For Immediate Release:
August 7, 2023
David Perle 202-483-7382
Trumbull, Conn. – In the latest blow for SeaQuest’s beleaguered local facility, the U.S. Department of Agriculture (USDA) cited it for having insufficient distance and barriers between an animal and the public, according to the agency’s just-released inspection report obtained by PETA. The citation stems from a PETA complaint documenting that children surrounded and touched a wallaby who was pressed against the side of an enclosure. Two employees were visible but too far away to be able to intervene quickly in case of an emergency.
“This latest citation is yet more proof that SeaQuest specializes in exploiting animals and putting the public at risk,” says PETA Foundation Director of Captive Animal Law Enforcement Michelle Sinnott. “It’s a matter of when, not if, this feckless operation will create another dangerous situation, and PETA is urging everyone to stay safe by staying away.”
Earlier this year, a whistleblower alerted PETA to two Bengal cats who didn’t receive treatment for infections for over a month, cockatiels who were deprived of food in order to force them to interact with guests, and multiple people who sustained scratches and bites from animals, including a wallaby, a parrot, and an otter. According to the whistleblower, the facility was also teeming with cockroaches and fruit flies.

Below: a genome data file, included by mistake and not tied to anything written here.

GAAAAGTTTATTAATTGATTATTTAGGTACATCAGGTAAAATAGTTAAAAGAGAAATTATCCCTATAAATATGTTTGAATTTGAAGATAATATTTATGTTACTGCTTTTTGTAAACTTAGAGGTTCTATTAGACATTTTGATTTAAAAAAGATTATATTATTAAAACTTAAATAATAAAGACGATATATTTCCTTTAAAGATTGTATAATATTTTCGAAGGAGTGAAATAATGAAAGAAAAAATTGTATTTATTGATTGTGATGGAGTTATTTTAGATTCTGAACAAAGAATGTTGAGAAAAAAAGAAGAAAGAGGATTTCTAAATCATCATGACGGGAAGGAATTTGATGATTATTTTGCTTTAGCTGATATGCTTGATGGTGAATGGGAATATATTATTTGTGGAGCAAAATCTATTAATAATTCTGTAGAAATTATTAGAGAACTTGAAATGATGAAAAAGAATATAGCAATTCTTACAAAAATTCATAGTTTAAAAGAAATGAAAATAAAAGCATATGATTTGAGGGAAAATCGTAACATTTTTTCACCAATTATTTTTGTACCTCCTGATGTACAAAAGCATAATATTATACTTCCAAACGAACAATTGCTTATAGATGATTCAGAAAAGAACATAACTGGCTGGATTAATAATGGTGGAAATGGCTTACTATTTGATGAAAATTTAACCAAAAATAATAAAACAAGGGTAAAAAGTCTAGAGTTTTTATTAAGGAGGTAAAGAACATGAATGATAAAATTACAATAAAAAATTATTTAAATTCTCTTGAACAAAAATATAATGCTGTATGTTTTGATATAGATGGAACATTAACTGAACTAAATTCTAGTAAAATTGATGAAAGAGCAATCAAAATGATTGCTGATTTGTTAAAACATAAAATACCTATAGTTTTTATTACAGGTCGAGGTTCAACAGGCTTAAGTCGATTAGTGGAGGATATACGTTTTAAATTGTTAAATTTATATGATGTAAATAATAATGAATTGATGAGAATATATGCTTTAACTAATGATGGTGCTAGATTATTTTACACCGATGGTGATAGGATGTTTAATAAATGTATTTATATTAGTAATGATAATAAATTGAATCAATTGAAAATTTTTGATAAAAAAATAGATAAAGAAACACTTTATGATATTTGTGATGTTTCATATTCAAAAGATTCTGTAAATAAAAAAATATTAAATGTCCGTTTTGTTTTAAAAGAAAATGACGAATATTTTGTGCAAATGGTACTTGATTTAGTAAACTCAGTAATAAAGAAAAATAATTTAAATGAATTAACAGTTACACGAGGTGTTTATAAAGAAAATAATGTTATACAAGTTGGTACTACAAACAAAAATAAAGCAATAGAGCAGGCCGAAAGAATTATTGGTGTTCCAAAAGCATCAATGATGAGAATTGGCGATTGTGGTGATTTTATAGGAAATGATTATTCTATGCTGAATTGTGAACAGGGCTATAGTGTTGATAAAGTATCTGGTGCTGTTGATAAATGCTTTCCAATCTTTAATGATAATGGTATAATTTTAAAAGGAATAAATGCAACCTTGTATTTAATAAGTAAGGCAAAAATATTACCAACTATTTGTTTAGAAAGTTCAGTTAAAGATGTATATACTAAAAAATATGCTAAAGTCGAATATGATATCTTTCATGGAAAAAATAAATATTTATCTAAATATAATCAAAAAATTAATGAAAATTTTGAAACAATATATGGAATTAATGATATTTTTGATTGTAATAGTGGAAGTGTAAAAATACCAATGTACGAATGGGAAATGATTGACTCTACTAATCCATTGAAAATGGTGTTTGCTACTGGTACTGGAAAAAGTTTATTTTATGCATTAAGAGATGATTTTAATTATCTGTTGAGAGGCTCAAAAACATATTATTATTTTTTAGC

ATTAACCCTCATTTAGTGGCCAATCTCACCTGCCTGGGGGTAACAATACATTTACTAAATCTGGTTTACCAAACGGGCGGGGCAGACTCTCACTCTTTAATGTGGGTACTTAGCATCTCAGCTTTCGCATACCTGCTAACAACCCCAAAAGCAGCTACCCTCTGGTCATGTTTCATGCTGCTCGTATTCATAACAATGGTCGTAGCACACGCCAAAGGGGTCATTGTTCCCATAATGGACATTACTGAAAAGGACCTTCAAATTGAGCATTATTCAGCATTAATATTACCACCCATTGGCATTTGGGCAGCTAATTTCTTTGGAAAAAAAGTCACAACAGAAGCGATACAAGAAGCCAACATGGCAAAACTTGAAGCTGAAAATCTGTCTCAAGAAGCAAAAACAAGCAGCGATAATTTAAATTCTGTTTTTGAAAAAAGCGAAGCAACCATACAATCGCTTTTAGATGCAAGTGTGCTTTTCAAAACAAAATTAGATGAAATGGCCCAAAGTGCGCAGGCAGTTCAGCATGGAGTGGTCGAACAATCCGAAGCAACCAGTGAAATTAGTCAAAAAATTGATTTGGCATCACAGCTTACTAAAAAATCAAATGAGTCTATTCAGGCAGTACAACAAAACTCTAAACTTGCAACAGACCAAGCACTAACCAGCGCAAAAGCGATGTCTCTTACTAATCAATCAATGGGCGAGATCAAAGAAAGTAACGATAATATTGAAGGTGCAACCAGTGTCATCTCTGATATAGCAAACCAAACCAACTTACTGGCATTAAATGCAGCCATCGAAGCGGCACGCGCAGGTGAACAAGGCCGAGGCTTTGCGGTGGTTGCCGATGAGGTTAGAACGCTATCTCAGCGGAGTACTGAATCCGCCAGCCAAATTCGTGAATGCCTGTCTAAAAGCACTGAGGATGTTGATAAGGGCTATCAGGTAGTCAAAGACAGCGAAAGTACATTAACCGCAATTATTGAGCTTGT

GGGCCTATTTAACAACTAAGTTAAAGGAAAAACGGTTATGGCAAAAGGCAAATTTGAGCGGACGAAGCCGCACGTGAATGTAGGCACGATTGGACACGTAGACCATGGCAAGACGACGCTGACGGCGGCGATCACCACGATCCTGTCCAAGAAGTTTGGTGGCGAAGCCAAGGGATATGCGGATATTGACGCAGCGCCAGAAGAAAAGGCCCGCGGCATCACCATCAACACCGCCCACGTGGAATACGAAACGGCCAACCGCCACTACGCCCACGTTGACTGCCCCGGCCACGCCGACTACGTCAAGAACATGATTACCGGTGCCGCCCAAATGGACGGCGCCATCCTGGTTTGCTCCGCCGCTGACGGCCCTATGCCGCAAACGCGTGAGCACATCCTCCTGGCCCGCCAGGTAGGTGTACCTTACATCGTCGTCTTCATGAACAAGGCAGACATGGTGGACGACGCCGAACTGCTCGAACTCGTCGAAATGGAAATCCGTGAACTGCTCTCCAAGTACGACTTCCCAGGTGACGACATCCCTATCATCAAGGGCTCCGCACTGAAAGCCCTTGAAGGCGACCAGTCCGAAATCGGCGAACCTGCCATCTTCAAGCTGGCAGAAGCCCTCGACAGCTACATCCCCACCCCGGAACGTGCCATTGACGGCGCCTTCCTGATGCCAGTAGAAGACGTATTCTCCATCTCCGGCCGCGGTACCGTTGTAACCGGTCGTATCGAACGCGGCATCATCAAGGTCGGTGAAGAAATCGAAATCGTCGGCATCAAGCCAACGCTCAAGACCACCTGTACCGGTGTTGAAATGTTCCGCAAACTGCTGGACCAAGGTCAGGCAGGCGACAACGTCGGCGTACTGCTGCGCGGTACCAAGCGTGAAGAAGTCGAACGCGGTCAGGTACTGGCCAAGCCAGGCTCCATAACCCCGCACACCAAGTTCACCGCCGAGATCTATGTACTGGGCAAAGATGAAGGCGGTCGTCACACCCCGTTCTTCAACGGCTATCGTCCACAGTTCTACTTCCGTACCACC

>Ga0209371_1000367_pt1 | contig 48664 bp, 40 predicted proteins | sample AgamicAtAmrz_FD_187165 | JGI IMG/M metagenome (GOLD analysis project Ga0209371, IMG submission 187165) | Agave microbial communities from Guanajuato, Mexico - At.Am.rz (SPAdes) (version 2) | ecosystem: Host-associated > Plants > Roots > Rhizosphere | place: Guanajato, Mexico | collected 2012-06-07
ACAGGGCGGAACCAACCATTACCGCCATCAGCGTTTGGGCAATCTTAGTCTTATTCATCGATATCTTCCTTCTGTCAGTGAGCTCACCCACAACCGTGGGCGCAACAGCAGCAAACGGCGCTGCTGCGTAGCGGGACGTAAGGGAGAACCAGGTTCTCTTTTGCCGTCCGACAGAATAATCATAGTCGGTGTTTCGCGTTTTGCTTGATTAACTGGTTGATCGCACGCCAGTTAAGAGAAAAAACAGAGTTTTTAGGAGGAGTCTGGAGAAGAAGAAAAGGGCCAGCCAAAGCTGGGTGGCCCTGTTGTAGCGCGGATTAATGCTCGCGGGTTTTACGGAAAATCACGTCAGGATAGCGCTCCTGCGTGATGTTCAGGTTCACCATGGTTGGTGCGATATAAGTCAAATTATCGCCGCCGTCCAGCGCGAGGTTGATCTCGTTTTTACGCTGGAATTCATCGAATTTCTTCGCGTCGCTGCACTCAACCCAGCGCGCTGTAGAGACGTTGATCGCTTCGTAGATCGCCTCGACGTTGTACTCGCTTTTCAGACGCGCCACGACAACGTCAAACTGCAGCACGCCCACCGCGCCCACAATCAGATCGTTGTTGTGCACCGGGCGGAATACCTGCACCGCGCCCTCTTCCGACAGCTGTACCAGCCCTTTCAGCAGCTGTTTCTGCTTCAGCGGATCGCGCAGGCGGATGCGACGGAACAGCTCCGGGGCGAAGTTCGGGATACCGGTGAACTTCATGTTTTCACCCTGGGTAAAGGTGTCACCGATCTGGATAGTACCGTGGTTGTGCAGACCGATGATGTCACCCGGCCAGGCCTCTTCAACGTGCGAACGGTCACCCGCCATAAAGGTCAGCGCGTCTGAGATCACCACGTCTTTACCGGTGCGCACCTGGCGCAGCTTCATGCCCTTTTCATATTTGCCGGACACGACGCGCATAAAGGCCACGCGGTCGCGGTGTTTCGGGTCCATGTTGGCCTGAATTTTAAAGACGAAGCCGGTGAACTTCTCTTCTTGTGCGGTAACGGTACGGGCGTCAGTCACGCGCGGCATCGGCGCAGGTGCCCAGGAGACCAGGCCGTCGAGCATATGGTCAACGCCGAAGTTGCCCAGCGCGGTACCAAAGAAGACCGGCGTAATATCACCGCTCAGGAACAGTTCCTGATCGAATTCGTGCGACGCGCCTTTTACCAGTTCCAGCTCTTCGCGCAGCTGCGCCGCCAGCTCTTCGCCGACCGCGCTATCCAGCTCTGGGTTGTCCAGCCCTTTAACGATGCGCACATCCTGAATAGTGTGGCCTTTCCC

SeaQuest Trumbull has received many prior USDA citations, including for incidents in which a staffer hit an otter with a metal bowl, rabbits were left without food or water, an otter bit a child, and enclosures were improperly maintained and filled with feces and debris. The chain’s other facilities across the country are no better: Hundreds of animals have died, and the USDA has issued numerous citations for inadequate animal care, improper maintenance, and injuries to members of the public.
PETA—whose motto reads, in part, that “animals are not ours to use for entertainment”—opposes speciesism, a human-supremacist worldview. For more information on PETA’s investigative newsgathering and reporting, please visit PETA.org, listen to The PETA Podcast, or follow the group on Twitter, Facebook, or Instagram.